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The Many Faces of Judicial Independence

From: Reviews in American History
Volume 41, Number 2, June 2013
pp. 356-360 | 10.1353/rah.2013.0044

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In the last decade, the cost of running for judicial office in America has exploded, doubling to over $200-million nationwide. With each election cycle, running for judicial office has only grown costlier, as ever-larger amounts of money are raised, and then spent, to elect state judges. As the cost of running for judicial office has grown, so too have charges of vote-buying and undue influence.

Most infamous in this regard was the 2002 Supreme Court election in West Virginia, where the CEO of Massey Energy, a coal company facing a fifty-million–dollar verdict for illegal and fraudulent business practices, spent three-million dollars in support of a successful judicial campaign by Brent Benjamin for a seat on that court. In turn, Benjamin proved to be the deciding vote in overturning the fifty-million–dollar jury award in 2007. When the case was appealed to the U.S. Supreme Court, a five-to-four majority of the Justices overturned the West Virginia Supreme Court’s decision and returned the case to the lower court for further proceedings; in so doing, the Justices addressed the dangers that funding support for judicial candidates could pose. “There is a serious risk of actual bias,” noted Justice Anthony Kennedy for the majority, “when a person with a personal stake in a particular case had a significant and disproportionate influence in placing the judge on the case by raising funds . . . when the case was pending or imminent.” Where this was the case, the majority ruled, elected judges were supposed to recuse themselves from the proceedings.1

Yet despite the Supreme Court’s words of warning, the West Virginia example is but one among many cases in which those with personal or ideological interests before the courts have given significant financial support to judicial candidates—and those candidates later ruled in favor of their financial backers. Such examples have become so numerous, in fact, that many ask if justice is for sale in America—or, as Andrew Rosenthal of the New York Times put it: does America have “The Best Courts Money Can Buy”?2 For too many Americans, the answer to this question is a resounding “yes.” As former U.S. Supreme Court Justice Sandra Day O’Connor noted in 2010, the unchecked role of money in judicial elections has produced a “crisis of confidence in the impartiality of the judiciary,” undermining faith in “the rule of law that the courts are supposed to uphold.” Her solution, one advocated by many others, is to take the partisanship out of judicial elections, either by adopting judicial appointment with retention elections as the means of choosing judges or by publicly funding judicial races.3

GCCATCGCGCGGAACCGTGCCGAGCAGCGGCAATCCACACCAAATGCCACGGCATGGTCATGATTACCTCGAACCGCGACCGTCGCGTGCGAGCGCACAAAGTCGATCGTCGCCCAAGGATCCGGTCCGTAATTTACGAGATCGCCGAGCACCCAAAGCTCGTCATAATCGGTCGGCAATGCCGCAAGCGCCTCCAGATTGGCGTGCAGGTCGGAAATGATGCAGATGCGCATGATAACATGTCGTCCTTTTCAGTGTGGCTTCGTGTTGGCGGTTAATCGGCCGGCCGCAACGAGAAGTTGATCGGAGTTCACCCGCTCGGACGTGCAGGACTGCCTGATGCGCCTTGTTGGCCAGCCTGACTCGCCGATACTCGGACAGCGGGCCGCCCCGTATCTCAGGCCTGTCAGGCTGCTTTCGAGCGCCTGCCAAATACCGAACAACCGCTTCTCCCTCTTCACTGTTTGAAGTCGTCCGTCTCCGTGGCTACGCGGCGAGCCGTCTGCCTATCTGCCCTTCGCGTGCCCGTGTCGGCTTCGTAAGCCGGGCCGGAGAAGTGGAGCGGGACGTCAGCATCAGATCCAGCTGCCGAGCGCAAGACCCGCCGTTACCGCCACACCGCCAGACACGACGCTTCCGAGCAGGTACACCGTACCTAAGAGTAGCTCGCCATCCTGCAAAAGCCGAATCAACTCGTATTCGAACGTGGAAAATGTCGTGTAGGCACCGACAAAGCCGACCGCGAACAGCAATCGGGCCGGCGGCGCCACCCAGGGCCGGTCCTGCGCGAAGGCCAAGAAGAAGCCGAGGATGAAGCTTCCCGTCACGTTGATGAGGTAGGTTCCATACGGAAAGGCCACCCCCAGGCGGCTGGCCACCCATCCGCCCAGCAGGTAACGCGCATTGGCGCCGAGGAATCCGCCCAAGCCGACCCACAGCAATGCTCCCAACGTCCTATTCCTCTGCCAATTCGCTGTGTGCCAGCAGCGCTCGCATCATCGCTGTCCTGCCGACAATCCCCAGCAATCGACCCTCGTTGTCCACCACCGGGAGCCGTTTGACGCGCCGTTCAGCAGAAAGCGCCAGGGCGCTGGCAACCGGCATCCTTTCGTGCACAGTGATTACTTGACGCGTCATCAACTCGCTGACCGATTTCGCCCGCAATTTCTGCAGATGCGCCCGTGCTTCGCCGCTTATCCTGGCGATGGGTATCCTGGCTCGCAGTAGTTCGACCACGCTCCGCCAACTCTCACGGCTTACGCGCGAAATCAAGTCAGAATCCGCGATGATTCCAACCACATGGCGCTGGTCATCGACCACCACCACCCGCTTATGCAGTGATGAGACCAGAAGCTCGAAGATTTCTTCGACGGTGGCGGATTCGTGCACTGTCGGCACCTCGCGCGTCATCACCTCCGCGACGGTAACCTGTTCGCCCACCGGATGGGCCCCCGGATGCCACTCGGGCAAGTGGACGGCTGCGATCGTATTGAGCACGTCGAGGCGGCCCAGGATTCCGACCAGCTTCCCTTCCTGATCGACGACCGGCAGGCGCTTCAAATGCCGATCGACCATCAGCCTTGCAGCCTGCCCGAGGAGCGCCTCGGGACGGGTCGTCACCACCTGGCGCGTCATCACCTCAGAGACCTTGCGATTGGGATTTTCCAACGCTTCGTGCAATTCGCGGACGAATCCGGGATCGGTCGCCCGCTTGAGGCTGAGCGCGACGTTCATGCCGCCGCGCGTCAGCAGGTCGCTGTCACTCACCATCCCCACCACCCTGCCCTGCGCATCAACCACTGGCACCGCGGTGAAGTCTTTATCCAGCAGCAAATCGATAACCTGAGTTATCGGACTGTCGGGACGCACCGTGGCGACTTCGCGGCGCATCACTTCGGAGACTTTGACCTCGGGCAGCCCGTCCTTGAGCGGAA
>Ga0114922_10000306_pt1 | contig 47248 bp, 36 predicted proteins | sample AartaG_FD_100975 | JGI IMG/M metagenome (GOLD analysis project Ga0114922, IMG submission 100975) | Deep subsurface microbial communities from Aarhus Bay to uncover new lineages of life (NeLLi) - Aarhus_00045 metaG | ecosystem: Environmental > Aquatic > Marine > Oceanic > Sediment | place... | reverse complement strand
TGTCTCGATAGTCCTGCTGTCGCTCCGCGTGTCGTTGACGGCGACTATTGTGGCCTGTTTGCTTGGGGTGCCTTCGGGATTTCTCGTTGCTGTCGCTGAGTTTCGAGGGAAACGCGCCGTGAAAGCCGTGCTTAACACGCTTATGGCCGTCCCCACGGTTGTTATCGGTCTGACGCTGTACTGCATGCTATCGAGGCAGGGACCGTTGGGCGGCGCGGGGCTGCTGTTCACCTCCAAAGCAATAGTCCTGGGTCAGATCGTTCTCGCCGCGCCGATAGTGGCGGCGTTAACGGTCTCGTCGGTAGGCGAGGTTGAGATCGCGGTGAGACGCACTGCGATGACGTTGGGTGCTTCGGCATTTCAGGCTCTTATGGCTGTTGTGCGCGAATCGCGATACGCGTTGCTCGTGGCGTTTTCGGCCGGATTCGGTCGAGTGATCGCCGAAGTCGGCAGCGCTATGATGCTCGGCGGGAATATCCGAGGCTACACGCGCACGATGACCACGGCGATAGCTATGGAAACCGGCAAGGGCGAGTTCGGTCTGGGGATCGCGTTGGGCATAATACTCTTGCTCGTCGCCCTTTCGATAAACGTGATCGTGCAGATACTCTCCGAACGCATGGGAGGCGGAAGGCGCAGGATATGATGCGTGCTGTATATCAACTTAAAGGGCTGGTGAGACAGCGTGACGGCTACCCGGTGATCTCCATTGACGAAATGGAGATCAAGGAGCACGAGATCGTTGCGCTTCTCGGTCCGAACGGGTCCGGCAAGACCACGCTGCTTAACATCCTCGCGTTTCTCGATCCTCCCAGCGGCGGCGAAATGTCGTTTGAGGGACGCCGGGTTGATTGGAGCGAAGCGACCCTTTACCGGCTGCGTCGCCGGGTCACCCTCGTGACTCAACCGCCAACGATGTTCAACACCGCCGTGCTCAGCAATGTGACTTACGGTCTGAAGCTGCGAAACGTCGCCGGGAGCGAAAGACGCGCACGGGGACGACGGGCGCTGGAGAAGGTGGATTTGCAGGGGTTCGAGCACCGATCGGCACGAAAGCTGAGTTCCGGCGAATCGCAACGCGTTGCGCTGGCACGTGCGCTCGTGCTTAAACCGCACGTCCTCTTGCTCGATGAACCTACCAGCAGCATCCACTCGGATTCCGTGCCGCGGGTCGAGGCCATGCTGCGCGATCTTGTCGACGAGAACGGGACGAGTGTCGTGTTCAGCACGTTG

Justice O’Connor’s contention that unchecked partisan elections of judges threaten judicial independence and impartiality has an ironic historical twist. As Jed Handelsman Shugerman of Harvard Law School notes in The People’s Courts: Pursuing Judicial Independence in America, the adoption of partisan judicial elections in the mid-nineteenth century was justified at the time as defending judicial independence from the corrosive influence of special-interest politics. Put another way, what we now see as a threat to judicial independence (and hence to public trust in the judicial system) appeared in the mid-nineteenth century to be a solution to that same problem.

This ironic change in perspective over time lies at the core of Shugerman’s sophisticated and nuanced book. Focusing on what he describes as the “five stages” of judicial selection in American history—“the premodern unseparated judiciary, judicial aristocracy, judicial democracy, judicial meritocracy, and judicial plutocracy” (p. 9)—Shugerman contends that, no matter which method of judicial selection is adopted at a particular time or place, the constant theme of how we pick judges in America is the idea “that judges are fundamentally unlike other political officers, and they should be separated from politics in order to act as judges” (p. 269). In fact, the different (and often contradictory) methods of judicial selection associated with each of Shugerman’s five stages of judicial selection were each premised and justified on the explicit need for greater judicial independence from political interference.

How then to explain the seeming...

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